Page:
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Cambridge Gliding Centre is located at Gransden Lodge Airfield, just ten miles west of Cambridge. It’s one of the major gliding clubs in the country. Gliding is a form of flight that is both beautiful and exciting. Nothing can quite match the thrill of flying silently, giving a birds-eye view over the surrounding countryside of Cambridgeshire, Bedfordshire and beyond. Gliders from Gransden Lodge often fly two or three hundred miles on a good day. Gliding is a sport that is genuinely open to all. The club has members who learn to fly from the age of 14, through to those who take up the sport on retirement. It’s an exciting and sociable way to learn to fly, and it’s a sport which provides an opportunity to keep on learning. Having said that, it’s not difficult – if you can drive a car, you can almost certainly learn to fly a glider. Training is available during the day on seven days a week in the summer, and on several evenings. If you are at all interested in learning, we’d love to see you at the club. Come and have a look round. Give the club a call on 01767 677077, and say when you’d like to come. Then we’ll arrange someone to show you around. Then take a flight. If you might be interested in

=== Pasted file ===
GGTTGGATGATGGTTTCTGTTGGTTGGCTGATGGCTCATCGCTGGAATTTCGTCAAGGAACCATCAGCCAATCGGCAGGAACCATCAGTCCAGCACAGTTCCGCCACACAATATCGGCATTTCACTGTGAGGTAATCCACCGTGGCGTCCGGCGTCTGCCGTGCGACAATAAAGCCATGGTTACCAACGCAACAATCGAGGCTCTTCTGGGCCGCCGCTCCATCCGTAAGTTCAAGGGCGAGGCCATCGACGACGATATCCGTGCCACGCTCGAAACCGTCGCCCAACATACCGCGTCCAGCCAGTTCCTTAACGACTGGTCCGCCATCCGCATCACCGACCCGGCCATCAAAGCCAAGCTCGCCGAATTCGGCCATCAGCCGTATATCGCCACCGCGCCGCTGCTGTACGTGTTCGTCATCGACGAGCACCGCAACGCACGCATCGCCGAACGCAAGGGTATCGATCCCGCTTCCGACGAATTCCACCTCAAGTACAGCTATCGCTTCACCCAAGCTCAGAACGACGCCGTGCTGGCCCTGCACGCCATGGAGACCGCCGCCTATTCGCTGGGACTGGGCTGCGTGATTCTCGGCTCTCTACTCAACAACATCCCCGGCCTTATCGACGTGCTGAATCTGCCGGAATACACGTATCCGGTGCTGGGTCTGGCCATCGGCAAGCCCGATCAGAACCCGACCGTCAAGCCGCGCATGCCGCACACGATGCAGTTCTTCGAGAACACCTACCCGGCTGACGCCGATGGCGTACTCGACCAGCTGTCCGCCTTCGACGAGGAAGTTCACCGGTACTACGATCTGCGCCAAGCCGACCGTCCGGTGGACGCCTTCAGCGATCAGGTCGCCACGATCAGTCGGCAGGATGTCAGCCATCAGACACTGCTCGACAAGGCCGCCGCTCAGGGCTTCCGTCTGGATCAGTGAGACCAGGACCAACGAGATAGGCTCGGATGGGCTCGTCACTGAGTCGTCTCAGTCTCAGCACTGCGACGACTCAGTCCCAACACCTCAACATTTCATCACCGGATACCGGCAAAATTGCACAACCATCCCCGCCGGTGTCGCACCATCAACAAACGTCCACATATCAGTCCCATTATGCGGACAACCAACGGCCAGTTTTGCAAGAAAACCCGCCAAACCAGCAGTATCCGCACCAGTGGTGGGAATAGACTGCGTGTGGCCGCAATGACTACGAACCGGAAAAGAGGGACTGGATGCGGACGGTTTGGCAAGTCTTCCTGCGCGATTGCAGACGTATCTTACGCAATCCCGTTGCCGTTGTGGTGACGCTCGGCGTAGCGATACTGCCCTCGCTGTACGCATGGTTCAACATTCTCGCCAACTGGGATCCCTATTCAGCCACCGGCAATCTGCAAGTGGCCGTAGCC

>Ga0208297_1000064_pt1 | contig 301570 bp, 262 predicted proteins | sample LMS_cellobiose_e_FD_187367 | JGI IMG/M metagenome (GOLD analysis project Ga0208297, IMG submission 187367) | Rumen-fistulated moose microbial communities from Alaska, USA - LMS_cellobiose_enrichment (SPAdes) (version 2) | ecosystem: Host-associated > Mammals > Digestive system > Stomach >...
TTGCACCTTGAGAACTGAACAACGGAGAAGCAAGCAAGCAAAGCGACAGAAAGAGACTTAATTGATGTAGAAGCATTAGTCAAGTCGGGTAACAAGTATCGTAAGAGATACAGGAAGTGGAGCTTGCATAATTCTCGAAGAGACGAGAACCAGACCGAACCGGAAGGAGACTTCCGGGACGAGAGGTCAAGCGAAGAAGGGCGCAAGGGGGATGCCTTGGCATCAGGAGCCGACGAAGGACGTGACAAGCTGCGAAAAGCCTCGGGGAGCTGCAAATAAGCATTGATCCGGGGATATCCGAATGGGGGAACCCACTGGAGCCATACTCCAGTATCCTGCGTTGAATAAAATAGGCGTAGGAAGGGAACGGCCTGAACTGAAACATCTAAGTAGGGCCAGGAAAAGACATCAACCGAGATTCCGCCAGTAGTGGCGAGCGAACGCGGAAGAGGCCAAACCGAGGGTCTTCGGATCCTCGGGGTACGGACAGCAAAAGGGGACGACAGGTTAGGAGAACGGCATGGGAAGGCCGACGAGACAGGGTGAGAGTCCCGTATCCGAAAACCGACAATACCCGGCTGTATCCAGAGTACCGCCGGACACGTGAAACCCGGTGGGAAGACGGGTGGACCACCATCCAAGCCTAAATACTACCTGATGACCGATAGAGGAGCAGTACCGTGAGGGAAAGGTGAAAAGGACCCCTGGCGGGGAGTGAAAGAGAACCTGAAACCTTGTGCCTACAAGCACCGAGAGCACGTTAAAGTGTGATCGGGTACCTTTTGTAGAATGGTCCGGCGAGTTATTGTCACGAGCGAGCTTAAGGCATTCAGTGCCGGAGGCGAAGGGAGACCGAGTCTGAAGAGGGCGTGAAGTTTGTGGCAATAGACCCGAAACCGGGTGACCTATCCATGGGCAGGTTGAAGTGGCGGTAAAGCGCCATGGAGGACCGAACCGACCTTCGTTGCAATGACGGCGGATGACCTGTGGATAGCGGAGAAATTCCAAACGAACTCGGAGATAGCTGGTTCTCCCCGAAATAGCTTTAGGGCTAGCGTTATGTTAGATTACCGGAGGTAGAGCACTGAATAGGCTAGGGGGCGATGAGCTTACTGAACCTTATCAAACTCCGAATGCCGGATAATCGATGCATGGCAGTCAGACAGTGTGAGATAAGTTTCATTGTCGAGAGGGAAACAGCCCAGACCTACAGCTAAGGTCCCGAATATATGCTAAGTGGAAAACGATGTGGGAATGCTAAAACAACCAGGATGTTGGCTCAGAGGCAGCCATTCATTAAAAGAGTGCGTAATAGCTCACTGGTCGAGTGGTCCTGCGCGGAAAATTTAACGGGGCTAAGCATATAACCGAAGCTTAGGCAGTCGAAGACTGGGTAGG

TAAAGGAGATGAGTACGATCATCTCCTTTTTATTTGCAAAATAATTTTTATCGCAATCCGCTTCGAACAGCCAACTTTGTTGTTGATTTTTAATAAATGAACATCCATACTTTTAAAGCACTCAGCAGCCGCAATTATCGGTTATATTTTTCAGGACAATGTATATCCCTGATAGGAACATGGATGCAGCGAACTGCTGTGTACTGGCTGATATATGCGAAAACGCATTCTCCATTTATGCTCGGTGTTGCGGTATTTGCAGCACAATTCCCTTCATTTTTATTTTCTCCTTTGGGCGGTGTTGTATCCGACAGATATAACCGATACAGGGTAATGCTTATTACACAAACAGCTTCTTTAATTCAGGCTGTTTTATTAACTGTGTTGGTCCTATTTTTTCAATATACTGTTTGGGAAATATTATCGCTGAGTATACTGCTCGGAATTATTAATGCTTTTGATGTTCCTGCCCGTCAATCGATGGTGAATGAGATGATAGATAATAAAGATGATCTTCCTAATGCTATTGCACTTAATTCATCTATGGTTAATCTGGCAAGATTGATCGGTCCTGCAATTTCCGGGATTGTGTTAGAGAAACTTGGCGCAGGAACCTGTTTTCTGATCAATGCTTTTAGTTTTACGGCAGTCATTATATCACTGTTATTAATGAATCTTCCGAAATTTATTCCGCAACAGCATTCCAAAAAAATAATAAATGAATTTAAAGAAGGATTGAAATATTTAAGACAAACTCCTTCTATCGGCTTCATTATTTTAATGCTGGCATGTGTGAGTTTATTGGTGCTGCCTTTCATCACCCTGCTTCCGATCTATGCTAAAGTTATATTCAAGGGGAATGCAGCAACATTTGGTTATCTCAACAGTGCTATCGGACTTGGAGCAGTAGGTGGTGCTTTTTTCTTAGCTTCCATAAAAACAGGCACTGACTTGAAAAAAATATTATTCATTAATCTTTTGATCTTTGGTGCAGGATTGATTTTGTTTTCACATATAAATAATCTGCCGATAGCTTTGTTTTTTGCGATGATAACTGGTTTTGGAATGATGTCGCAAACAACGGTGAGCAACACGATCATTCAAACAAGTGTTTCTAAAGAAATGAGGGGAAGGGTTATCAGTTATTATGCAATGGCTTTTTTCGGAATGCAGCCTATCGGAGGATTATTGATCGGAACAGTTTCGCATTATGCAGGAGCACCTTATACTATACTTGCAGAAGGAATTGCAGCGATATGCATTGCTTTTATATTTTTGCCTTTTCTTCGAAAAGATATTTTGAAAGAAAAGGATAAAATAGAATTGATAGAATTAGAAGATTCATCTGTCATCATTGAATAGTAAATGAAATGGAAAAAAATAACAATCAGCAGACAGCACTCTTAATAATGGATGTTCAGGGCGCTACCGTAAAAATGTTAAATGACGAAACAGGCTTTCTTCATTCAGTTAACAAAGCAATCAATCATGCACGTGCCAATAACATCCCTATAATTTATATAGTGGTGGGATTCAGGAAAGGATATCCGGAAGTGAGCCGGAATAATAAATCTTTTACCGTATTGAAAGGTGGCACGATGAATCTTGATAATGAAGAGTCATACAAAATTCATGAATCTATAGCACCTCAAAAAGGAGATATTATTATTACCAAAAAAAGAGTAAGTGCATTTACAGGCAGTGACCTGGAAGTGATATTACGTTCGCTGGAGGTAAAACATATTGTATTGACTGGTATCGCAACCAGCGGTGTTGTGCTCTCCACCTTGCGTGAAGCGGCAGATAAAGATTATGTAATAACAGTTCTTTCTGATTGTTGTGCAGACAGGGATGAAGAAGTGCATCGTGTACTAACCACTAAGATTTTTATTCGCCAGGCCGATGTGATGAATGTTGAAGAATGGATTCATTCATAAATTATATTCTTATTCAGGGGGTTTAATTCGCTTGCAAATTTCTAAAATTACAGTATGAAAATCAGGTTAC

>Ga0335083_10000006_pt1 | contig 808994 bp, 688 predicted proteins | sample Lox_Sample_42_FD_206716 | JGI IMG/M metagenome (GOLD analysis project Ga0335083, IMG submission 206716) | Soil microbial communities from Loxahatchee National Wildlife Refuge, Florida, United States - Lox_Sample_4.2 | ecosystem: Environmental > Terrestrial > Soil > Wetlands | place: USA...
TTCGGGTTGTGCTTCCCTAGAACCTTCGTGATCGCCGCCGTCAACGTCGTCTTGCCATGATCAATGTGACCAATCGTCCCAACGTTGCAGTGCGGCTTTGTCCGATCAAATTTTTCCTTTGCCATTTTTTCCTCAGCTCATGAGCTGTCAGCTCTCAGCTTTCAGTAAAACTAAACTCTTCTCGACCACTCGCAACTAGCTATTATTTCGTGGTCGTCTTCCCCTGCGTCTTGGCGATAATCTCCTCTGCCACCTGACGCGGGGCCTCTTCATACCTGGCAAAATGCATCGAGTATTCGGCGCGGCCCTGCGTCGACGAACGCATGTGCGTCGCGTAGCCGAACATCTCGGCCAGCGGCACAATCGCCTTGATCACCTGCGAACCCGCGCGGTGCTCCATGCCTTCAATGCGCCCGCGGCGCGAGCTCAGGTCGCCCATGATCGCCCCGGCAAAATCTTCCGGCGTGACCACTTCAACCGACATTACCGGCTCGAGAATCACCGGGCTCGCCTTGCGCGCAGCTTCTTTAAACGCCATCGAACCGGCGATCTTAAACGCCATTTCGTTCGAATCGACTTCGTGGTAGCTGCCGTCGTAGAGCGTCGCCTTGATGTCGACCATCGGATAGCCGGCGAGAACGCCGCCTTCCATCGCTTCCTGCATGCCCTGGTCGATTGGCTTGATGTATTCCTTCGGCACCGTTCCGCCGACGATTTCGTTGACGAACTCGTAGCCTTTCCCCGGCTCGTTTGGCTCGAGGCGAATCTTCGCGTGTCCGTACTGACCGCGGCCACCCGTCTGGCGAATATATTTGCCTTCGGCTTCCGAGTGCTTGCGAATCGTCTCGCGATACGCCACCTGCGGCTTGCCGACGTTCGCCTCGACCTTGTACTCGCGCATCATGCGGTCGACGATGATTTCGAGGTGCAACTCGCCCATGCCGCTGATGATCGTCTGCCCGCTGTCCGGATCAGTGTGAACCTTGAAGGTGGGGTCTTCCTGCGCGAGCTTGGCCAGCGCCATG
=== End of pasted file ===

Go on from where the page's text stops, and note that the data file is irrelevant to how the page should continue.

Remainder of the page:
learning to fly (as opposed to just wanting a oneoff birthday present or similar), then the best thing to do is to book a half or full day’s training. What then? We try to be very flexible: You can book training slots by the half day, any day of the week or week-end in the summer. This gets you a glider and instructor shared with one other student. We run a variety of courses: • Five day courses Monday to Friday about once per month • Evening courses on Tuesdays and Thursdays in the summer • You can even put together your own, flexible, course by booking training as you wish. We’ll work with you to find the best way for you to learn. See for more details. Community Volunteers Wanted We also have opportunities for “community volunteer members”, who are interested in spending a few days a month helping run the airfield in return for membership and the occasional flight. To discuss, please contact the office. By Paul Ruskin, Chairman